Decommissioning

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Decommissioning

Decommissioning

Route 66 is a decommissioned U.S. Highway.  Decommissioning a highway means it will no longer receive Federal funds for its maintenance.  This is exactly what happened to Route 66 piece by piece.

It was known as the Will Rogers Highway.  Kingman, Arizona, (a city on Route 66) was home to actor Andy Devine.  This was a very popular stretch of highway.

When they decommissioned it, some sections became “business loops” along Interstates.  Some were abandoned and left to decay.  Others were adopted by local states and counties.  For example, one section is California became State Route (SR) 66.  All of this makes it literally impossible to drive Route 66 from Chicago to L.A. as one contiguous section of road.

It is common to find abandoned equipment, buildings and automobiles along Route 66.  It is the Ghost Town of roads.

copyright 2016 db walton

Abandoned Truck

Used To Be

It is what used to be.  Along Route 66 are abandoned buildings too.   You can’t tell what some are, while others may be obvious.  Because of this,  be respectful and do not remove anything.  If you do, there will be nothing left for others to enjoy.

As we drive Route 66 we hope to identify what those buildings were.  If we find old pictures of before they were abandoned, we’ll see if we can use them.

Ukulele


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Get Your Kicks

Get Your Kicks

When someone mentions Route 66, do you immediately think, “Get your kicks on Route 66”?

If you do, you’re not alone.  A lot of people think that.

What’s on Route 66 that justifies the lyrics, “Get your kicks on Route 66”?

Today it is mostly iconic diners and businesses, many of which have been restored.  Then, in big cities, like Pasadena, California, there are modern businesses that didn’t exist when Route 66 was in its prime.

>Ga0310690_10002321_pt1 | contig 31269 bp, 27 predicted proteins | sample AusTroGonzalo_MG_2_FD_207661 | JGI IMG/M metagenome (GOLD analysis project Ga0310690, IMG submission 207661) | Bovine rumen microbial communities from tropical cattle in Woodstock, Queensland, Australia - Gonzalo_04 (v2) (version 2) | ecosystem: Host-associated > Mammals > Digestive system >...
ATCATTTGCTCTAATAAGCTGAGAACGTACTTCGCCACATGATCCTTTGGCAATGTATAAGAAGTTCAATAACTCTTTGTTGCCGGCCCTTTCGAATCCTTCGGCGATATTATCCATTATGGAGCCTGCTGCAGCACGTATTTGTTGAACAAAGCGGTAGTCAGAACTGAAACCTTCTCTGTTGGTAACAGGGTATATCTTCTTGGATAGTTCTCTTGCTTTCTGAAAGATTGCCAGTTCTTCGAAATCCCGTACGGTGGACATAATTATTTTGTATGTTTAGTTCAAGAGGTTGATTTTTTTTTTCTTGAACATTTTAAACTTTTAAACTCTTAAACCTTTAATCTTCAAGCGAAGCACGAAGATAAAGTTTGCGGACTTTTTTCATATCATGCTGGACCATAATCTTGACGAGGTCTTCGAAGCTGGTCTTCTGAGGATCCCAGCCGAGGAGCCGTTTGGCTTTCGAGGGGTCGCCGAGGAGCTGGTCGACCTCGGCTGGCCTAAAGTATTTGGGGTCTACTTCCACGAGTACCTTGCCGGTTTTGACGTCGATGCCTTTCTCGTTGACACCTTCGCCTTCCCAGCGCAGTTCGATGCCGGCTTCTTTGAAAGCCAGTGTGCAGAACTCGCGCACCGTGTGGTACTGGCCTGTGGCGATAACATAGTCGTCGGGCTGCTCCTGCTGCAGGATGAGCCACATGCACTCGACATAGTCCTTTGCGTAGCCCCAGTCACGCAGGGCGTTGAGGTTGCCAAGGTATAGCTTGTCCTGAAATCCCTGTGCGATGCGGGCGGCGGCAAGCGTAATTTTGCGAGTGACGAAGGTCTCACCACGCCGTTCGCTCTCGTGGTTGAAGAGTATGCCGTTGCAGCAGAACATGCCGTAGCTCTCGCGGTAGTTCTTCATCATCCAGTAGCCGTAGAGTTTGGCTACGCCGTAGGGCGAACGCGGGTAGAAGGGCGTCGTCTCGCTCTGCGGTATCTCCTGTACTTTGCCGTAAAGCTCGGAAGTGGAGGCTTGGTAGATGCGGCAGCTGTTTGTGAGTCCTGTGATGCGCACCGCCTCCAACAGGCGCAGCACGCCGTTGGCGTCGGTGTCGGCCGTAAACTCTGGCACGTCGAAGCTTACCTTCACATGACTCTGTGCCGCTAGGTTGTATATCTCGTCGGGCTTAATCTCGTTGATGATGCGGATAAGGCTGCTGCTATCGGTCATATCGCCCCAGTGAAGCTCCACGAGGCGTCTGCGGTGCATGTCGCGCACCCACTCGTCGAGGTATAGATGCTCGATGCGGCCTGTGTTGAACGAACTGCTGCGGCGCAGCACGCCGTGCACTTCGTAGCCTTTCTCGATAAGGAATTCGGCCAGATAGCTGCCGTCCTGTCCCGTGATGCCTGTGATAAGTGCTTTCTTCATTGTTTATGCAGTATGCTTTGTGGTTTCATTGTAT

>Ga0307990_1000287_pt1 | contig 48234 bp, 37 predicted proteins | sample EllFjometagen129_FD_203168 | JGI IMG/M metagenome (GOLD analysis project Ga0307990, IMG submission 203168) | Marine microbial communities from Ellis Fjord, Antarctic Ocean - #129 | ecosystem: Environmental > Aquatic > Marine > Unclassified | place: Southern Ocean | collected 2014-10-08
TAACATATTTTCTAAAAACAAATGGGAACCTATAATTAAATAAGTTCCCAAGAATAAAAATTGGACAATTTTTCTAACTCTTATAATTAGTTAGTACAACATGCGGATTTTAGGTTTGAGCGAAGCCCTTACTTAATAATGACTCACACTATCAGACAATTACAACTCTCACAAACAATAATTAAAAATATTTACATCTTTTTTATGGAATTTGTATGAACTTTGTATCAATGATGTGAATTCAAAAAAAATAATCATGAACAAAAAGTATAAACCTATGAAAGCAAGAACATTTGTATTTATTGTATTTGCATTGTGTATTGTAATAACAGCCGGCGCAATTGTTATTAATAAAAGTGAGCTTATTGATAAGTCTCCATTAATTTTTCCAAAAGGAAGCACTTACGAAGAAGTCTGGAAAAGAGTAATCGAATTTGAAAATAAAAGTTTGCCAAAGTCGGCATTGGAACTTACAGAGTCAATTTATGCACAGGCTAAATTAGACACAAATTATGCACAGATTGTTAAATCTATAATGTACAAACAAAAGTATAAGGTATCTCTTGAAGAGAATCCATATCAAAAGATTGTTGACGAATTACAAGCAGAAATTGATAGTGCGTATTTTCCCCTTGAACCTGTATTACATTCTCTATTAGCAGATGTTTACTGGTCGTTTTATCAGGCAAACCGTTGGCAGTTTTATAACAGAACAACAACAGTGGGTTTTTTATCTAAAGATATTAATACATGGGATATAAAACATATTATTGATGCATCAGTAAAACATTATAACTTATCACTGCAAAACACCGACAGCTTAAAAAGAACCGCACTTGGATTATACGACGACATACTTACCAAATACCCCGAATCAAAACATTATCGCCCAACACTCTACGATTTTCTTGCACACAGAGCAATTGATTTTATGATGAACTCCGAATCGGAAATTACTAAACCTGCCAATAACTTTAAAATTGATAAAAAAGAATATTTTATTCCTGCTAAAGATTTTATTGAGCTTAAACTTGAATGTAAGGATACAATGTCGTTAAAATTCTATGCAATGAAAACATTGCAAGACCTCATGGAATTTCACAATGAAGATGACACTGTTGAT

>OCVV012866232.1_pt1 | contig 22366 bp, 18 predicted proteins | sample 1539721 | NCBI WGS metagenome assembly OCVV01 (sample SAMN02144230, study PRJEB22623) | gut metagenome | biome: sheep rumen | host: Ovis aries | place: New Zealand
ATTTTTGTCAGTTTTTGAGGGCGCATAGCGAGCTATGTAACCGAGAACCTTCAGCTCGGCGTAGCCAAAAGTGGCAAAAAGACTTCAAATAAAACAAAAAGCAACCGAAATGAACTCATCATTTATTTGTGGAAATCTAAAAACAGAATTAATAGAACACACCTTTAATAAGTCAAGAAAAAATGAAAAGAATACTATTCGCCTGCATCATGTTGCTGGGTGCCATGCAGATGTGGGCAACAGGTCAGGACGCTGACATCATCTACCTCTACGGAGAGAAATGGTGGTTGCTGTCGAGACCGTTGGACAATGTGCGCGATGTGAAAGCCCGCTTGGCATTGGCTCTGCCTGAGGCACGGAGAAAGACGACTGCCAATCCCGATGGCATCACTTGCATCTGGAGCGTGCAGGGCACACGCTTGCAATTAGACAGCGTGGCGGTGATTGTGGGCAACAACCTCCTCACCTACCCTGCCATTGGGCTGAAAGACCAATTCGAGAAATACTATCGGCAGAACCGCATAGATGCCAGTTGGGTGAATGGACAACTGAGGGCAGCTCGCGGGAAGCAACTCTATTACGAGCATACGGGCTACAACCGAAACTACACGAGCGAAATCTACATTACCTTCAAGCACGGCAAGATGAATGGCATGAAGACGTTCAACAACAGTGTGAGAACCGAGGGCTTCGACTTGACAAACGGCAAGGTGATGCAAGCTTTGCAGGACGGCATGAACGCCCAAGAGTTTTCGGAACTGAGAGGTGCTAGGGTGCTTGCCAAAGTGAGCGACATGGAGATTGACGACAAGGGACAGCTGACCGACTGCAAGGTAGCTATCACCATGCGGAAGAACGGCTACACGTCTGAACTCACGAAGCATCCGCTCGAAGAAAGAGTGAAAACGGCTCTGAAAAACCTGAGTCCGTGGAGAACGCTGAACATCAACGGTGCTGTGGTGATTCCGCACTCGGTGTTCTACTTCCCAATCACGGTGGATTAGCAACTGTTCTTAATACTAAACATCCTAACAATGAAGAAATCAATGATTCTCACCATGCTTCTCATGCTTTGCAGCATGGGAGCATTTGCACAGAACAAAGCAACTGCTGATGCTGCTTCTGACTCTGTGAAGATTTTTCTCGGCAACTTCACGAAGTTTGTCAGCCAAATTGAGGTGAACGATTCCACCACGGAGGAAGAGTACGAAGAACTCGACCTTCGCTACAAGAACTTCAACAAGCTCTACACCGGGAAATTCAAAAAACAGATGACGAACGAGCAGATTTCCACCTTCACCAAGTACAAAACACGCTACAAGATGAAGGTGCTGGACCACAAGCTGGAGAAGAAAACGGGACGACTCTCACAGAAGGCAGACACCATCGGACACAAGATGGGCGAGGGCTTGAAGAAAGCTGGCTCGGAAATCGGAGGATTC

Back in the pre-Interstate highway days, Route 66 hosted many gas stations, motels and restaurants.   It wasn’t unusual for your car to overheat on Route 66 in California, Arizona or other southwestern states.  For that reason, there were service stations and garages along the way.

copyright 2016 db walton

Abandoned Gas Station

More Than Just Ghost Towns

Route 66 is more than just ghost towns.  There are small communities that have survived the I-40 devastation. (When Interstate 40 was opened, many businesses and communities died.)  These communities benefit from the tourist traffic.  They host gift shops, restaurants, and other delights for the Route 66 travelers today.

copyright 2016 db walton

Diner in San Bernadino

Once you hit the L.A. basin, those portions of Route 66 are thriving as they are surface streets in cities like Pasadena and Santa Monica, for example.  It is when you get out of town that Route 66 becomes a piece of Americana from the past.

copyright 2016 db walton

Oatman, Arizona

Here’s Bobby Troup…

For your entertainment, here’s Bobby Troup’s version of the Route 66 theme song.  Bobby Troup WROTE the song, and then Nat King Cole brought it to the top of the Billboard hits that same year. (click here for the Wikipedia story)  Since then at least 50 artists have covered the Route 66 Song.

THANK YOU BOBBY TROUP!